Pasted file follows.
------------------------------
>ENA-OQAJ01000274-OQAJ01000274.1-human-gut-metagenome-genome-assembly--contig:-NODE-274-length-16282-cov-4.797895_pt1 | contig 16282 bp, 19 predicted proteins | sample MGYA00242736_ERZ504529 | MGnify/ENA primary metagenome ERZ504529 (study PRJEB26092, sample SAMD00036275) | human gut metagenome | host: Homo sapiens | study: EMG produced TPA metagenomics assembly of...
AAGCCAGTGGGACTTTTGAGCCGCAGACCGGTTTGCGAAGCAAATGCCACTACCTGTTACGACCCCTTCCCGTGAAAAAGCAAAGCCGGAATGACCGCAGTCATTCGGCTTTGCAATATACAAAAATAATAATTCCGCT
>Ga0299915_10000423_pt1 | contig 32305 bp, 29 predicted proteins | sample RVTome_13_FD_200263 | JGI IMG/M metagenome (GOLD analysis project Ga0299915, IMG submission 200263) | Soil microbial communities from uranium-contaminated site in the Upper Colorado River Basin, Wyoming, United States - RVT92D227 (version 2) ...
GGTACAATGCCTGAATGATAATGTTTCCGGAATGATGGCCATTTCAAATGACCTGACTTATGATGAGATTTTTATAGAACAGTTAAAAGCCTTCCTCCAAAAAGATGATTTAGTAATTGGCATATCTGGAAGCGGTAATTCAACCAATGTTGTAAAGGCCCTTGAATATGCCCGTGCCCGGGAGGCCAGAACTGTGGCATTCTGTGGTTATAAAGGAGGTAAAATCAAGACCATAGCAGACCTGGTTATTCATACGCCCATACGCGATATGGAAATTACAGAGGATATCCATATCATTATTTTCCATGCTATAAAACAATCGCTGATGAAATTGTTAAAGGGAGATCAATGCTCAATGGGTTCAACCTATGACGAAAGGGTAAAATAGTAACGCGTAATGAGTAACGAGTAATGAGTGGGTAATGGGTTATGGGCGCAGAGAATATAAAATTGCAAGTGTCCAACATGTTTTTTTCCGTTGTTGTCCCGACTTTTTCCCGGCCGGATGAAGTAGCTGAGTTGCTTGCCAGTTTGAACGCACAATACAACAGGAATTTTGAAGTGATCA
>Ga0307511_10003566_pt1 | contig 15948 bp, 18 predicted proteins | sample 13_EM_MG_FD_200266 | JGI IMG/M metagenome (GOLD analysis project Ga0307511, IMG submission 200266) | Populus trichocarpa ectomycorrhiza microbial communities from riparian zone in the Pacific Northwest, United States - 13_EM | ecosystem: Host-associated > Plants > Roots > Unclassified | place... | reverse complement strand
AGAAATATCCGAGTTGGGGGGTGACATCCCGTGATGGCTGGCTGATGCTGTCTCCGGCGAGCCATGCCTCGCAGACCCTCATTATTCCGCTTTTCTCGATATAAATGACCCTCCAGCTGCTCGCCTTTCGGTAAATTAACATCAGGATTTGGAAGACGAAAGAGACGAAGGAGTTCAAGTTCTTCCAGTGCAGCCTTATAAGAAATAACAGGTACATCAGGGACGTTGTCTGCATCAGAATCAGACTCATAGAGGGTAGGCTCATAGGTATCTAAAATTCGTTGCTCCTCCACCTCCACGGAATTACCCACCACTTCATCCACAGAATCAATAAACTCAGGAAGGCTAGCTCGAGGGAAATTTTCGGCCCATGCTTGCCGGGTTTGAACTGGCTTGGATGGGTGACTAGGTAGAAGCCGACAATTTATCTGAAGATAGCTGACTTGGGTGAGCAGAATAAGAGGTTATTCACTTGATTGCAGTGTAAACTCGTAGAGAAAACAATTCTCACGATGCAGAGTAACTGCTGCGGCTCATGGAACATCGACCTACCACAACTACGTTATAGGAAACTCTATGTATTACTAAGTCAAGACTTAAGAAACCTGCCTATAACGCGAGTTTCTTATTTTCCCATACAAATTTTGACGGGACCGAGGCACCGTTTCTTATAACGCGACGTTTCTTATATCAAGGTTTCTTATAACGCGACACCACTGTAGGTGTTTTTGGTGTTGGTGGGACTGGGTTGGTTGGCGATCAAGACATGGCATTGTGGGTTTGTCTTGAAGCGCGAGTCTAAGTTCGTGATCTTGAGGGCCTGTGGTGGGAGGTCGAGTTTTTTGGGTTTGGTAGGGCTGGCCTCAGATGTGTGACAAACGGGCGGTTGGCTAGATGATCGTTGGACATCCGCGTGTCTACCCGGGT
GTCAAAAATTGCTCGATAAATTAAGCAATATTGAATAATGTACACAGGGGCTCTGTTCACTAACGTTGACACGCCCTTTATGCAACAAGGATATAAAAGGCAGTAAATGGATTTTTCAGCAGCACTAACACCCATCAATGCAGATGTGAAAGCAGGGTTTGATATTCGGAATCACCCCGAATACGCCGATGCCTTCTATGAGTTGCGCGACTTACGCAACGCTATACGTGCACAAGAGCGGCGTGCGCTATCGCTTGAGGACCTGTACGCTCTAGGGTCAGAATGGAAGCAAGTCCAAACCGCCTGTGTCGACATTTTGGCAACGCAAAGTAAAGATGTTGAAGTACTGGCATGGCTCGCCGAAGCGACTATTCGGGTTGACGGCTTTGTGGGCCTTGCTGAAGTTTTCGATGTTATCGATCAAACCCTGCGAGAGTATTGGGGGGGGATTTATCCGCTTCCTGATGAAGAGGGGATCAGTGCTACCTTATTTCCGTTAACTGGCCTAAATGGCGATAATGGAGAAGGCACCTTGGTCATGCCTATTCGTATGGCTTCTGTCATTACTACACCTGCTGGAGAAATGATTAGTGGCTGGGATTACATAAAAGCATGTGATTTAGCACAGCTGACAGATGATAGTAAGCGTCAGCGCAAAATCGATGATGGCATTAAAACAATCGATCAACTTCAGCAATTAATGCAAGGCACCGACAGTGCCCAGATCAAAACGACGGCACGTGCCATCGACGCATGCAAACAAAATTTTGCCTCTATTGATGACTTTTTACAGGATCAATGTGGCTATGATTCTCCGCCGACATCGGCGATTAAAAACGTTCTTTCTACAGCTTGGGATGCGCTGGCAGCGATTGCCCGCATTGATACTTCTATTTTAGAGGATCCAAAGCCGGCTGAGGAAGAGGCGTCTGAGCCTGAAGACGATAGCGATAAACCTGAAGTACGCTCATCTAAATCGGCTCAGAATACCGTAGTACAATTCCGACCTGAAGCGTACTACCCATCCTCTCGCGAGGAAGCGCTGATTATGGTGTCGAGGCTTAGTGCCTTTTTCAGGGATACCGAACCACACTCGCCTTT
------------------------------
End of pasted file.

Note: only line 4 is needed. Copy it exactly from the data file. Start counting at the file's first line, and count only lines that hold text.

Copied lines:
GGTACAATGCCTGAATGATAATGTTTCCGGAATGATGGCCATTTCAAATGACCTGACTTATGATGAGATTTTTATAGAACAGTTAAAAGCCTTCCTCCAAAAAGATGATTTAGTAATTGGCATATCTGGAAGCGGTAATTCAACCAATGTTGTAAAGGCCCTTGAATATGCCCGTGCCCGGGAGGCCAGAACTGTGGCATTCTGTGGTTATAAAGGAGGTAAAATCAAGACCATAGCAGACCTGGTTATTCATACGCCCATACGCGATATGGAAATTACAGAGGATATCCATATCATTATTTTCCATGCTATAAAACAATCGCTGATGAAATTGTTAAAGGGAGATCAATGCTCAATGGGTTCAACCTATGACGAAAGGGTAAAATAGTAACGCGTAATGAGTAACGAGTAATGAGTGGGTAATGGGTTATGGGCGCAGAGAATATAAAATTGCAAGTGTCCAACATGTTTTTTTCCGTTGTTGTCCCGACTTTTTCCCGGCCGGATGAAGTAGCTGAGTTGCTTGCCAGTTTGAACGCACAATACAACAGGAATTTTGAAGTGATCA